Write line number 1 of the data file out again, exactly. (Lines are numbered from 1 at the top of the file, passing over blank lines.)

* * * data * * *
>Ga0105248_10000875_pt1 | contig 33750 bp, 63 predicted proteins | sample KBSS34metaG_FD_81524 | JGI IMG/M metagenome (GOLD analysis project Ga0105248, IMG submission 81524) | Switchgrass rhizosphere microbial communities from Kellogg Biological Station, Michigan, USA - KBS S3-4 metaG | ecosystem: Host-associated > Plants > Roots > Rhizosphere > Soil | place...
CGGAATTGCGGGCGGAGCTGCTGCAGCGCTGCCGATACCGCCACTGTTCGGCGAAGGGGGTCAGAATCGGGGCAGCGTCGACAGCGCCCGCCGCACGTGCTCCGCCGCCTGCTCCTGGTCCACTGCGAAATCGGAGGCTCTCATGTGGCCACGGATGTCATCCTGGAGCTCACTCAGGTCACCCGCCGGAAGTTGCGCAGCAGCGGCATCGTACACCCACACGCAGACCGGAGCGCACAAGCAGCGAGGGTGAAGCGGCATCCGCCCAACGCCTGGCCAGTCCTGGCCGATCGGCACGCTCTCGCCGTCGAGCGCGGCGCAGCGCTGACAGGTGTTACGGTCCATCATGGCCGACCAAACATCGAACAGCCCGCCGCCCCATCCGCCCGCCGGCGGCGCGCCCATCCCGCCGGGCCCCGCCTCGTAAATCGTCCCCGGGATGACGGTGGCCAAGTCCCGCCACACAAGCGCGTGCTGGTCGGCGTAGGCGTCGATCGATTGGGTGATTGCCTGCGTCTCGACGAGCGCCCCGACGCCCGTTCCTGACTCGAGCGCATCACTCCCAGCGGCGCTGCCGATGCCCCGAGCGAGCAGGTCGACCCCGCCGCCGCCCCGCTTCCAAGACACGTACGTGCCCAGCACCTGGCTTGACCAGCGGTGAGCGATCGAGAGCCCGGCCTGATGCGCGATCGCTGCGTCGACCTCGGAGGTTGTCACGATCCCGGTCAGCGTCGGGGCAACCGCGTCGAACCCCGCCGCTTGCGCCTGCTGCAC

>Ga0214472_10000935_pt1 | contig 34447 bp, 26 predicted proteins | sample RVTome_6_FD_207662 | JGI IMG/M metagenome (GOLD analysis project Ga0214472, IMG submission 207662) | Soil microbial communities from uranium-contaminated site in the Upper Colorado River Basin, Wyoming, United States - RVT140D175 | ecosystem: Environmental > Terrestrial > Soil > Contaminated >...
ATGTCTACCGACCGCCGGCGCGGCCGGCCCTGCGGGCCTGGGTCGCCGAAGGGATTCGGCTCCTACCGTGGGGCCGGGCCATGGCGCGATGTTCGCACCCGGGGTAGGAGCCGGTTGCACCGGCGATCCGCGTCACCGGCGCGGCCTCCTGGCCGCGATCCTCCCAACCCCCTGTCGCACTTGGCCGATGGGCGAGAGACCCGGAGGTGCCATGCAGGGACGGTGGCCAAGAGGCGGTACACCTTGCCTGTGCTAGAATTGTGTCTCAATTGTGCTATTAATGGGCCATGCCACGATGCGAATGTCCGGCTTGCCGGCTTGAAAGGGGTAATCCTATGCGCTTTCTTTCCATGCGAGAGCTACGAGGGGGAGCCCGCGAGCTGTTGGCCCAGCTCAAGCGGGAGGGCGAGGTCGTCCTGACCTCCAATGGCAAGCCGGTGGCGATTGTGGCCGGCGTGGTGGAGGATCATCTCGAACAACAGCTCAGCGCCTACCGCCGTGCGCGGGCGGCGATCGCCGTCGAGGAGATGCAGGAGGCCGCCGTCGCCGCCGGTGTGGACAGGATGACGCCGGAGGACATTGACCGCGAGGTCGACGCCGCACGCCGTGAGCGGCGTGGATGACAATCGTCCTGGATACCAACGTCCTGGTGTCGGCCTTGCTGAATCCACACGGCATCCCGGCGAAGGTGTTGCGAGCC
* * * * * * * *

>Ga0105248_10000875_pt1 | contig 33750 bp, 63 predicted proteins | sample KBSS34metaG_FD_81524 | JGI IMG/M metagenome (GOLD analysis project Ga0105248, IMG submission 81524) | Switchgrass rhizosphere microbial communities from Kellogg Biological Station, Michigan, USA - KBS S3-4 metaG | ecosystem: Host-associated > Plants > Roots > Rhizosphere > Soil | place...